On an El Cerrito street lined with lawns and juniper trees, Nalani and Anna Heath-Delaney’s native plant garden is especially easy to spot. With bunch grasses that sway gently in the breeze, a white icicle shrub (Ribes sanguineum) already in bloom and the smell of sage wafting in the air on a warm winter’s day, it is a suburban native plant sanctuary.
This spring, as the flowers bloom and plants come out of their dormant phase, three native plant garden tours across the Bay will showcase the diversity and beauty of California natives.
The Heath-Delaney’s garden is one of 36 that will be featured in this year’s Bringing Back the Natives Garden Tour in the East Bay. The tour is celebrating its tenth anniversary in May with a “Music in the Garden” theme, said Kathy Kramer, the tour’s organizer. It’s a measure of the tour’s success over the last decade that many of the gardens on display — including the Heath- Delaney’s — are from former attendees who were inspired to start their own native plant garden. This is the fourth time Anna and Nalani have participated in the tour and in 2012 — the last time they were featured — their garden attracted around 450 visitors.
“My goal is to get someone to plant a native,” Nalani said. “If I can encourage somebody to do that, it would be great.”
In 2008, Nalani and Anna began transforming their garden by digging up the lawn in their backyard and later sheet mulching — a no-dig gardening technique that mimics the natural forest process — their front yard to remove the grass. Their garden is now about 90 percent native and with a drip system in place, instead of sprinklers, they use substantially less water than before. New plants are watered to get them established and in the summer months most plants will receive some extra water to keep things going, Nalani said.
As California struggles with drought, native plant gardens are one way of creating a drought-resilient yard and minimizing the amount of water used by individuals and communities.
Madeline Morrow, a board member from the Santa Clara Valley chapter of the California Native Plant Society who helps organize the “Going Native” Garden Tour, said that although it might be a risky year to plant a large native garden (the plants will require water to become established), now is a great time to kill your lawn.
“For much less water you get such a more interesting garden than just a lawn with a few roses,” she said. “People will hopefully start to realize that these heavy water-use landscapes are so unsustainable.”
The Going Native Garden Tour is a two-day extravaganza in late April featuring gardens from the Santa Clara Valley and Peninsula. The tour regularly attracts around 5,000 visitors and this year, 54 gardens, large and small, will be on display.
Morrow’s Saratoga garden will be featured on the tour this year and is a good example of how features such as a wildflower meadow and pond can be used to create habitat and attract wildlife.
“I like to tell people when they come to my yard, just how much life you start to see when you have native plants,” Morrow said. “It’s really a sort of little wildlife sanctuary.”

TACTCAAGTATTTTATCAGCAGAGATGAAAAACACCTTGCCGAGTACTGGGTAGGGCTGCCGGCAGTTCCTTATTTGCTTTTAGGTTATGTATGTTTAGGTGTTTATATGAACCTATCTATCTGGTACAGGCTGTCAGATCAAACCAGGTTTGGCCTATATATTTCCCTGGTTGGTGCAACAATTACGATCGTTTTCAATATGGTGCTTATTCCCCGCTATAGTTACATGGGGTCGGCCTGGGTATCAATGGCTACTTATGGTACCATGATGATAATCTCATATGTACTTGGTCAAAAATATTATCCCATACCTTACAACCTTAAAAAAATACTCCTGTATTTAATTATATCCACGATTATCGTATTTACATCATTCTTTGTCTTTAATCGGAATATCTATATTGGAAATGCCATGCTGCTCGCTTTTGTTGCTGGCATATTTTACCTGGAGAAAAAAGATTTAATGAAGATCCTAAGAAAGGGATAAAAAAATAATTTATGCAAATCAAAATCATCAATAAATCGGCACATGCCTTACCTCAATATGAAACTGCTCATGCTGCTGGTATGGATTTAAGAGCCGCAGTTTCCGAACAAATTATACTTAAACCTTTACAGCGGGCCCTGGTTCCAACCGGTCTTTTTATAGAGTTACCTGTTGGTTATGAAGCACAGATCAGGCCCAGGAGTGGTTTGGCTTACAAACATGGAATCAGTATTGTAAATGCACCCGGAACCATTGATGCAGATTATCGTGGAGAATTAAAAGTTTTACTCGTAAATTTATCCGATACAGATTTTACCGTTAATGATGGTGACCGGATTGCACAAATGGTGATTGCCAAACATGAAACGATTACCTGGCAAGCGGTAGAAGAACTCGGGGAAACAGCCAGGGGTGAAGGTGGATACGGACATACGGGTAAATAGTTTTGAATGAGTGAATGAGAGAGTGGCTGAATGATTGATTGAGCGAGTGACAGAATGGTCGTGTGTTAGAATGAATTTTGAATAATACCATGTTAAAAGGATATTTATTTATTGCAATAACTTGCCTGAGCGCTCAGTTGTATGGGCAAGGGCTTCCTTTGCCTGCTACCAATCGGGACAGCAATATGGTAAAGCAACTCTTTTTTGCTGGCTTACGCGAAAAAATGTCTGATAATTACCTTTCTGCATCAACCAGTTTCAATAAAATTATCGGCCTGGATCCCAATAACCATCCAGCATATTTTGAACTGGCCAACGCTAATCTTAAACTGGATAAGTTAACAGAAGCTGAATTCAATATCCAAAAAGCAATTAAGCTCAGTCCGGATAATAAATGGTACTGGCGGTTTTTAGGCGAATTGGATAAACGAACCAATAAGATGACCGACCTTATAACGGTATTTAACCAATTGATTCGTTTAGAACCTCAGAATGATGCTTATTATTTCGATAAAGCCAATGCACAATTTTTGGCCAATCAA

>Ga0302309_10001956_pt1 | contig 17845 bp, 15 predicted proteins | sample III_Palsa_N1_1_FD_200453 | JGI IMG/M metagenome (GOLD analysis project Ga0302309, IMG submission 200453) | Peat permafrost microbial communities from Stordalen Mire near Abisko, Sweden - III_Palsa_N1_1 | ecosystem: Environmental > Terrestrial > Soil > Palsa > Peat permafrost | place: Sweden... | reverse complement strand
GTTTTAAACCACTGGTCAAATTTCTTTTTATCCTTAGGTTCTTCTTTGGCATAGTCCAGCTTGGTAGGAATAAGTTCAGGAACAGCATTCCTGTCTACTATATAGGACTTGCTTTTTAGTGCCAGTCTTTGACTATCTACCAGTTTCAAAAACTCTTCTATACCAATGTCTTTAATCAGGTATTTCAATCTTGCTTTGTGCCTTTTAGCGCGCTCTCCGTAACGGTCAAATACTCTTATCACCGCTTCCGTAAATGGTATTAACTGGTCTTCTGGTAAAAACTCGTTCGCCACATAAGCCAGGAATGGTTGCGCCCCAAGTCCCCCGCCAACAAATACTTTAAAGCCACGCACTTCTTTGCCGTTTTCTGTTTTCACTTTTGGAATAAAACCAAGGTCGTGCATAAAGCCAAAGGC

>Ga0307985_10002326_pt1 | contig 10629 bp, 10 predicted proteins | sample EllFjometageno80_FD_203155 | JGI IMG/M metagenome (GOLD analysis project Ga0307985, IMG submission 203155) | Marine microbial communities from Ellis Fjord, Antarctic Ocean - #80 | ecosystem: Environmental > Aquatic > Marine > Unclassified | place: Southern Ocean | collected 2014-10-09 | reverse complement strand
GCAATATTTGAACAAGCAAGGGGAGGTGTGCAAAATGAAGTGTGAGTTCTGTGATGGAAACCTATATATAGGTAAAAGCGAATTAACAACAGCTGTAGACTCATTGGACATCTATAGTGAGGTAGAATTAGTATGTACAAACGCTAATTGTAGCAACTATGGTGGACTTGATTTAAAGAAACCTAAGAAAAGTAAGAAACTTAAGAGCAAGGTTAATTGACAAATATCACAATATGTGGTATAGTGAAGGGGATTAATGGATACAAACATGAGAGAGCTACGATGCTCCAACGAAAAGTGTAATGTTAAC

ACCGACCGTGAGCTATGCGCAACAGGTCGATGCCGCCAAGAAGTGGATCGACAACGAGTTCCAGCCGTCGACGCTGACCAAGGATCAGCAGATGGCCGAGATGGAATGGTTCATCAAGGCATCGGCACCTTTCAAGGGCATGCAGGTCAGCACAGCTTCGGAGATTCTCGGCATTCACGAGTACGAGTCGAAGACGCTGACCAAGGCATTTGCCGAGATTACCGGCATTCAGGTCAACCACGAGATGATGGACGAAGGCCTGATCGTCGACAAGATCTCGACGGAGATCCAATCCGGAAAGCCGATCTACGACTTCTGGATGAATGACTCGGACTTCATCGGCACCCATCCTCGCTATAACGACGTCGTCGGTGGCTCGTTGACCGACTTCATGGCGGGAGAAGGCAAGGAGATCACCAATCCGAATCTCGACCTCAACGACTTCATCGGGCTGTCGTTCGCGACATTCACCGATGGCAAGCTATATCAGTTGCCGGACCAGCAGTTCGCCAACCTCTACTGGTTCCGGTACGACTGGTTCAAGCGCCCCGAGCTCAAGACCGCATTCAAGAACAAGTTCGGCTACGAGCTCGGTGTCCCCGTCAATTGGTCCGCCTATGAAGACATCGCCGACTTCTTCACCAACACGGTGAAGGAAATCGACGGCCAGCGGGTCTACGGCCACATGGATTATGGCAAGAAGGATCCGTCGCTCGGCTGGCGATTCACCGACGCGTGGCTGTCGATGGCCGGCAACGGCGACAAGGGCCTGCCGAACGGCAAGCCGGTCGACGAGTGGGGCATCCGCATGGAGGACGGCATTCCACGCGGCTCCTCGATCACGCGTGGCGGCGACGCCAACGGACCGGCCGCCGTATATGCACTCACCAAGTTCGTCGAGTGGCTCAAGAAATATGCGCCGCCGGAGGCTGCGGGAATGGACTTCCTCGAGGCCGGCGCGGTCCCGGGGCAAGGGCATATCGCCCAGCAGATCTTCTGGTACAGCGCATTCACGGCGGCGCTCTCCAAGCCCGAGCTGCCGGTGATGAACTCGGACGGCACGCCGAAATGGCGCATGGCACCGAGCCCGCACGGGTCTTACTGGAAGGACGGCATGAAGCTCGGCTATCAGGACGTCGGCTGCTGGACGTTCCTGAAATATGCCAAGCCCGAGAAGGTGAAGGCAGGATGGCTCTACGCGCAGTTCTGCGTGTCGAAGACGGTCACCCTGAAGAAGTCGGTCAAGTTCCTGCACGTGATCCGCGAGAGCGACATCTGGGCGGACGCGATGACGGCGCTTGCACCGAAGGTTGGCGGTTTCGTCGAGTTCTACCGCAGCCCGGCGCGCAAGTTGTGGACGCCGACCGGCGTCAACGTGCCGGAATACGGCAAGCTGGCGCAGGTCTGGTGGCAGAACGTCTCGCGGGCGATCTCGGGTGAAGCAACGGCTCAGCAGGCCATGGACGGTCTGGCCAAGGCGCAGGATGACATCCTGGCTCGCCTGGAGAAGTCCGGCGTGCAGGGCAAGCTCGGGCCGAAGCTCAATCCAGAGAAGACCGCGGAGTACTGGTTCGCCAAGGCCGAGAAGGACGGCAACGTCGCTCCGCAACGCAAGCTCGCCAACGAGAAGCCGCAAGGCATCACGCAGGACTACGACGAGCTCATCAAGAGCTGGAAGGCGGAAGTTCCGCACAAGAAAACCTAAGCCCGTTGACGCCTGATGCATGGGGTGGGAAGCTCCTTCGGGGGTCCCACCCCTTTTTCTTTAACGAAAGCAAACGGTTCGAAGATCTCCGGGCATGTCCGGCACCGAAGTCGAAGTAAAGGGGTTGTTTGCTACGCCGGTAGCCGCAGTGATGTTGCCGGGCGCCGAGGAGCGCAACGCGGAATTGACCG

From the side gate at the Heath-Delaney’s in El Cerrito, a paved path leads past raised garden beds overflowing with drought-tolerant natives and buzzing with bumblebees, butterflies and ladybugs. Like Morrow’s garden, the native plants attract not only insects but birds, including warblers, wrens and hummingbirds — which Anna says stop over regularly.
Susan Floore, the co-coordinator of the San Francisco-based Spring Native Plant Garden Tour, said that not only habitat gardens but food production gardens, shade gardens, transition gardens and gardens on steep slopes will be featured in this year’s April tour. Organized by the Yerba Buena Chapter of the California Native Plant Society, the tour last year included 23 private gardens and several public gardens such as the Green Hairstreak Corridor and the City College of San Francisco’s native plant garden.
“We really focus on exposing gardeners to native plants and how charming they are,” Floore said. “People who don’t know native plants think of them as the weeds you see in August — and those are the exotics.”
The Heath-Delaneys said they have also heard comments that natives are not colorful or flowering; their garden says otherwise. The front yard is already colored by two varieties of flowering currant and the backyard is a medley of colors and textures — from deep red manzanita bark to the white, sweet smelling flowers of the California buckeye.
“People may come with one idea of what a native garden looks like, but then leave with another one,” Kramer said. “You can’t argue with these gardens, they’re just so beautiful and they’re so interesting.”
The 10th annual Bringing Back the Natives Tour is on Sunday May 4 from 10 a.m. to 5 p.m. There will also be a Native Plant Sale Extravaganza on Saturday May 3 and Sunday May 4. Alongside over 50 talks on different gardening topics, selected gardens and nurseries will host live music acts including flutes, lutes, banjos, renaissance and folk music, and an acappella group. Visit the website to learn more about the gardens, native plant sale and workshops offered throughout March and April. Free. Registration is required and participants will be mailed a Garden Guide with further details in April.
The Going Native Garden Tour is a two-day event on Saturday April 26 and Sunday April 27 from 10 a.m. to 4 p.m. Descriptions of the featured gardens are available online. Free. Registration required.
The Spring Native Plant Garden Tour will be held on Sunday April 27 from 11 a.m. to 3 p.m. Plants will be for sale at selected gardens. Visit the website to read about the gardens as they are added and print a downloadable map. Free. No registration required.
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